Lets just say our tour had a lot of mishaps. I stopped counting after the fifth time that our bus broke down over the course of three miles. And laughed when I saw the wooden construction of planks that was to be our “luxury cruise” (certainly not the image in the brochure, or maybe a shipwreck-revived version). It was cold, which made people cranky, in addition to the vietnamese hoops we had to jump through. And anytime something went wrong, nobody would translate the problem to us, so people got crankier. I was really disappointed with tourism, even if I shouldn’t use one group outing as my reasoning. Almost everyone on the cruise complained and the ones that became friends bonded over their shared disbelief for the state of affairs. It was rude. People were yelling and cussing at the guides, and never once bothered to see the situation from the other perspective. Albeit the guides were a bit crazy, their job is to herd and please these white folks with only third-world resources at their disposal- add sleep deprivation and poor weather to the mix, it’s a tough job. I think the main reason I can empathize a bit is because of my years spent camp counseling. These tourists were basically just big kids, and you please them with booze instead of candy. So I’m glad I had that experience to understand a bit, but overall I kept to myself. It wasn’t the worlds best cruise, but if there was one thing that tainted my experience the most, it was the international company, far triumphing the questionable “boat” and even the frigid temps. (Of course, that’s not exclusive, there were some friendly folks that I really enjoyed amongst the rest).
After the first night of icicles and a strike staged by the passengers that did not feel comfortable handing over their passports
(I GET that, nobody ever wants to risk losing that, but accomodation here holds your passport collateral for the room, that’s just how it goes), I was convinced that group travel was not going to happen again for me. The previous plans I had quickly morphed into a trip south to soak up some beach sunshine and surf before I head back to the winter wonderland of Blacksburg.
But Day Two held different plans. No different from Sri Lanka, I experienced a full spectrum of thoughts and emotions over the course of my waking hours. Reflecting on the positives, the trip itself had some highlights. I was able to do a short hike to an incredible viewpoint, and had a run through Cat Ba island that was incredible and beautiful and the perfect port-town exploration. Complete with a half-hour gaze into the sunset sesh. The rest was mostly just waiting. Taking a boat ride, taking a bus ride, punctuated only with my first Vietnamese massage from the “blind masseuses” that seem to be all the rage (not to be repeated, it was comparable to having stones dropped on my back for a half-hour, my intensity preference is much happier under the “traditional thai” style).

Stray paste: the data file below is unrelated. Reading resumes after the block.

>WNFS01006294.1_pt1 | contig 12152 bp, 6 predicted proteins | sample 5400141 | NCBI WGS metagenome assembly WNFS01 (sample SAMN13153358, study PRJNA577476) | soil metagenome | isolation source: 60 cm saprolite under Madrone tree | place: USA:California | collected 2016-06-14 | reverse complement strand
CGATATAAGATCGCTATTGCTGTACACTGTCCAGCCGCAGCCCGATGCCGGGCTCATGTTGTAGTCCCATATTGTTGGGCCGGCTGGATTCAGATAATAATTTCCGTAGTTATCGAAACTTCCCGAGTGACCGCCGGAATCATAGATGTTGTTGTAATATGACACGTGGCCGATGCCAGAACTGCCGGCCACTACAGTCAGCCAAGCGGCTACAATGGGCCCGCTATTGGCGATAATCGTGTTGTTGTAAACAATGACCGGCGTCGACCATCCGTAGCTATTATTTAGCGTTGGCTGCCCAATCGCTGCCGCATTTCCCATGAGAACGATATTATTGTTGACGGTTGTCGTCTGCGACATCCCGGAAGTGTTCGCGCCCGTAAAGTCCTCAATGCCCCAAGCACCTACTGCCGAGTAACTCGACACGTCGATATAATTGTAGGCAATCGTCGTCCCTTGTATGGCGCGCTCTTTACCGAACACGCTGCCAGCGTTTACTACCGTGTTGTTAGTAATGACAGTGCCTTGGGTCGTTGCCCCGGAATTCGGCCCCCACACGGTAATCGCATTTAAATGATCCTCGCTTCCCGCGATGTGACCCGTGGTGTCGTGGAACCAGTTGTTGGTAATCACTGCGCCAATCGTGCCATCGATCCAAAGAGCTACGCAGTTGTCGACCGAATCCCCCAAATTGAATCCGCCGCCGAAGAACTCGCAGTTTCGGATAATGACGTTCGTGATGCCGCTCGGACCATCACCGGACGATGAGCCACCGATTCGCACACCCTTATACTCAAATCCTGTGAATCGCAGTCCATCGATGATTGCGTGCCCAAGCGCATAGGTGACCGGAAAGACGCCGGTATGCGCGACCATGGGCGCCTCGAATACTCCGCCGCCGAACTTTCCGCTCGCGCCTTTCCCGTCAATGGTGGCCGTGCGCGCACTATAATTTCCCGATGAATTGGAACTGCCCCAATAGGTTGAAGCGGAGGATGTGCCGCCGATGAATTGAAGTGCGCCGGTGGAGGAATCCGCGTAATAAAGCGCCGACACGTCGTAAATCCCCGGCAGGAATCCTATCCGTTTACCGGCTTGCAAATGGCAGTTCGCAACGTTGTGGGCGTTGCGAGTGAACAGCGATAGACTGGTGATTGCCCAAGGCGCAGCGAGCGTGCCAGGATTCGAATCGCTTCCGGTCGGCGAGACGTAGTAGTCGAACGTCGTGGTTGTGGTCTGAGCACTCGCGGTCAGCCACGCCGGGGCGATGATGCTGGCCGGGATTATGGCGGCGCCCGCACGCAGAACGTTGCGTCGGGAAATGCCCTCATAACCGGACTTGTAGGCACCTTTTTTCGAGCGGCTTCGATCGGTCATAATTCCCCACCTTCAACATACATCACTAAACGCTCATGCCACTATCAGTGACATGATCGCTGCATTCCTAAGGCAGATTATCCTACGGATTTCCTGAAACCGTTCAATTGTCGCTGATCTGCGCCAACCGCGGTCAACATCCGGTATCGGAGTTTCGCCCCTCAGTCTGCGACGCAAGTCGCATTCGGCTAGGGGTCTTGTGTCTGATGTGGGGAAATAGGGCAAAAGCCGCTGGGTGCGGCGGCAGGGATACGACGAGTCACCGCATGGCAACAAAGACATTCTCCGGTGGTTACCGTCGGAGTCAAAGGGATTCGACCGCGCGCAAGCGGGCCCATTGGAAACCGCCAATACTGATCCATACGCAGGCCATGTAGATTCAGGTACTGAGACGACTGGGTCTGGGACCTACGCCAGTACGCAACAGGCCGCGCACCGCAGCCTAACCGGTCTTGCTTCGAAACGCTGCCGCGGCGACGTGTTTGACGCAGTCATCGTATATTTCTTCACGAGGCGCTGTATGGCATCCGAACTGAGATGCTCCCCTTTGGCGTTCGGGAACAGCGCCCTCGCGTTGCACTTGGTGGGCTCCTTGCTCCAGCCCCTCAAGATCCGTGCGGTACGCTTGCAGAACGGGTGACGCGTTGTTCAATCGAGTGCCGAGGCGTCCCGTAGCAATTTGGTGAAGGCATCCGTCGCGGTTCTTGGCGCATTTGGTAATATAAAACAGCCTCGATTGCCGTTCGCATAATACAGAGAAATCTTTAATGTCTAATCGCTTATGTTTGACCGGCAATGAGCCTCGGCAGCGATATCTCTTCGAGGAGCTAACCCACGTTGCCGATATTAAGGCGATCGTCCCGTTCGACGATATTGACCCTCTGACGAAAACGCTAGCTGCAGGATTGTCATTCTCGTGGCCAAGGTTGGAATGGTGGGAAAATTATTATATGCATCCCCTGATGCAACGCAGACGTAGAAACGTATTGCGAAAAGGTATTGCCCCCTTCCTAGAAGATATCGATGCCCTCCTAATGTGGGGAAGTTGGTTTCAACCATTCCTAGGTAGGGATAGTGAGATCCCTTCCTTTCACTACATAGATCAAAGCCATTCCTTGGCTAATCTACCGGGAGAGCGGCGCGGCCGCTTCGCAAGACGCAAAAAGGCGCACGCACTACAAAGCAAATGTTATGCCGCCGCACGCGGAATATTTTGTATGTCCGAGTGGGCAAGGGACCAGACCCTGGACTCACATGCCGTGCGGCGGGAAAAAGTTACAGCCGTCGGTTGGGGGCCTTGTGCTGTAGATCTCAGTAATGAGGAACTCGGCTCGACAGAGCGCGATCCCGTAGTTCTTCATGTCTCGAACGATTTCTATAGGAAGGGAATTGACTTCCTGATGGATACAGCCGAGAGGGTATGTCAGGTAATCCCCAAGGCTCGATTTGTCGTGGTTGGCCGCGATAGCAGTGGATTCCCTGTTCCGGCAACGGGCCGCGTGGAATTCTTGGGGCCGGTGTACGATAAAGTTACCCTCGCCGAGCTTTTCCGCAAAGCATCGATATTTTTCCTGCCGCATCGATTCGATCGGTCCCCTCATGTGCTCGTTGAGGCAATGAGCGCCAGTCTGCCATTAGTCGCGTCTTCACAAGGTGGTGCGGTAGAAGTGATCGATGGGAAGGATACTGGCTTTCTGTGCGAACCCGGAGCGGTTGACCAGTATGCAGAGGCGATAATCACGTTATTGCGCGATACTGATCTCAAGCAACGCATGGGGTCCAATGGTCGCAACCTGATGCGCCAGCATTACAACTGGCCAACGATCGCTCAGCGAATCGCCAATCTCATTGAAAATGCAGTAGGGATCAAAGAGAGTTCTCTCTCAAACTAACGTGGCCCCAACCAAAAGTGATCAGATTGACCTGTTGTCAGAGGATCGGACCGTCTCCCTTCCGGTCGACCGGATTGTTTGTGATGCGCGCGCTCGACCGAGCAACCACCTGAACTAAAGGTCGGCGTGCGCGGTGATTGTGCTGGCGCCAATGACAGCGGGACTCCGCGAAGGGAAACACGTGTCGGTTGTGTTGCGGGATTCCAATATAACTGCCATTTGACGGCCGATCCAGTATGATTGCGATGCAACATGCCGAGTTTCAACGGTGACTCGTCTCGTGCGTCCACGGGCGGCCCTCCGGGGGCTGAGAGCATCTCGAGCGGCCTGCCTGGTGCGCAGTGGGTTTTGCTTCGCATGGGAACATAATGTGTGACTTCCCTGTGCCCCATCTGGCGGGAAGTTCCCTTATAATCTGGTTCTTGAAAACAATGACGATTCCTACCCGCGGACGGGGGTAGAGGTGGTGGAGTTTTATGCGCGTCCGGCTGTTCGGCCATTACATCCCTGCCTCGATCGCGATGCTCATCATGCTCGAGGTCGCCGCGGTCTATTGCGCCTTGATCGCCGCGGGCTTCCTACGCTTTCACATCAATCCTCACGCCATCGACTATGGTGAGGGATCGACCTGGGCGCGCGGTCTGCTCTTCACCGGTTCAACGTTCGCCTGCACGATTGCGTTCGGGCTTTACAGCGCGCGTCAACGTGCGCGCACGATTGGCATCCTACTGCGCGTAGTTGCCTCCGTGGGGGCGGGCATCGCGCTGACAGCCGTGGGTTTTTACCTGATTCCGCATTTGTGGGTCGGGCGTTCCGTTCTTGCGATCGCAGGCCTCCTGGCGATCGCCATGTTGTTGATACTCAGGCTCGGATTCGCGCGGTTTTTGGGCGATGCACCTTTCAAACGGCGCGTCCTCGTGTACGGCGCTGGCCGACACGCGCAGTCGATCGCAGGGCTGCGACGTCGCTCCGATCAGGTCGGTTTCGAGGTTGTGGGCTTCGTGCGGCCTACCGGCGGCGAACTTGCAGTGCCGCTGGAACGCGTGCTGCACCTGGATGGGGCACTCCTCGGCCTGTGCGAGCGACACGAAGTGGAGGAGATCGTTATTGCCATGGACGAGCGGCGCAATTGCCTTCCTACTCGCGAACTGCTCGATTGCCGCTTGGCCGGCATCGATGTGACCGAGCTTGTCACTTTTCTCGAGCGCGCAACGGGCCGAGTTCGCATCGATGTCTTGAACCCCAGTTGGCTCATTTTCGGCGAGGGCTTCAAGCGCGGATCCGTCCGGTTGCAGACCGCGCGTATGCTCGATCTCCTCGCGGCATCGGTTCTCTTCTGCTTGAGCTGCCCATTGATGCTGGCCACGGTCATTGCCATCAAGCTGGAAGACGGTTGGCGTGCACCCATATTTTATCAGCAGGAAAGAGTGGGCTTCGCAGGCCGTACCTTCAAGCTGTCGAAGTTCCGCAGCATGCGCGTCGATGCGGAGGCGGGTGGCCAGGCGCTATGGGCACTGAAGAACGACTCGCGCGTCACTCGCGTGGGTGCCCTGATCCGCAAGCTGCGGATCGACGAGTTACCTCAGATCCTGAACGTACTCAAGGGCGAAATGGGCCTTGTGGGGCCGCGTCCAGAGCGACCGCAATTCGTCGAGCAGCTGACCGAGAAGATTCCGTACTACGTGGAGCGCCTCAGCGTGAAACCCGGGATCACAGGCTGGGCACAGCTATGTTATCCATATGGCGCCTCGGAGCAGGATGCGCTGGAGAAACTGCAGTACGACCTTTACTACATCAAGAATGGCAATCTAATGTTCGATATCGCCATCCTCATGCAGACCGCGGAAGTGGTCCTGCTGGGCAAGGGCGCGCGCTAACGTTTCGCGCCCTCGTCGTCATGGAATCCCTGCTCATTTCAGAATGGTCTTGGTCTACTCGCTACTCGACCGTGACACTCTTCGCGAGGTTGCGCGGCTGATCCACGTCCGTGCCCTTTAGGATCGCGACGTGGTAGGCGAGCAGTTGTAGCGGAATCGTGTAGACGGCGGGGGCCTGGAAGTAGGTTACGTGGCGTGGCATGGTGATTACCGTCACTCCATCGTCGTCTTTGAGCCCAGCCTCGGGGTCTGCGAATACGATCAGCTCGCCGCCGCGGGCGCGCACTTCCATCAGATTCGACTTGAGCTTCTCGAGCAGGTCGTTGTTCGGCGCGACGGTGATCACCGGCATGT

The bus ride home was pensive. I was greeted by the ever-familiar nostalgia of home life, which is getting stronger with Christmas around the corner. It’s the first time in 22 years that my family has been split up on December 25th, and while that’s not exactly a bad thing (it’s just a day, there will be more) it is a change and I do miss being with everyone for all the get togethers. The upside to that though, is that once Jan 3rd rolls around and everyone is all stuffed with holiday food and taking down the tree and getting bummed out by the winter, I’ll be fully recharged and maybe tan and probably less nostalgic when the time passes. ANYHOW, as per use, I got back to the hostel and pulled a 180. Suddenly I decided to listen to my gut and take the trip to Sapa. Another group trip, to an especially frigid part of Vietnam. I can’t tell you why I felt that gut voice to go, but I can tell you it was one I shoved down for a while because it sounded so unpleasant. But I eventually conceded, bought some earmuffs and a jacket, and am headed north to do some trekking, and spend Christmas Eve night with a family in a homestay.

And I was feeling so recharged that I strolled out into the city to tackle the night market. Currently grabbing some fruit and tea (and Taro Ice Cream that came after the pic but was worthy of calling THE BOMB- best ice cream I’ve had in so long), and feel great. Maybe it’s all the gut decisions I’ve made. Maybe it’s just the juxtaposition that always seems to follow my moments of low energy. I don’t know, but it always seems to hide just around the corners.

I don’t even know why I’m typing this, my plans are changing like the weather, but here’s for sharing. After I return to Hanoi from Sapa, cerca the 26th, I’ll head south for real. Da Nang I think (it may be the best hope for surf). Flights to Ho Chi Minh City from there are a mere 30 bucks, so I think I’ll do that, perhaps spend a few days there, then hustle back to Bangkok to grab my gear before I am USA-bound. I think crossing via land, through Cambodia, will be a bit impractical for this trip. That said, whoever is up for a trip through Northern Thailand and Cambodia/ Laos in the next few years- consider this your invitation :)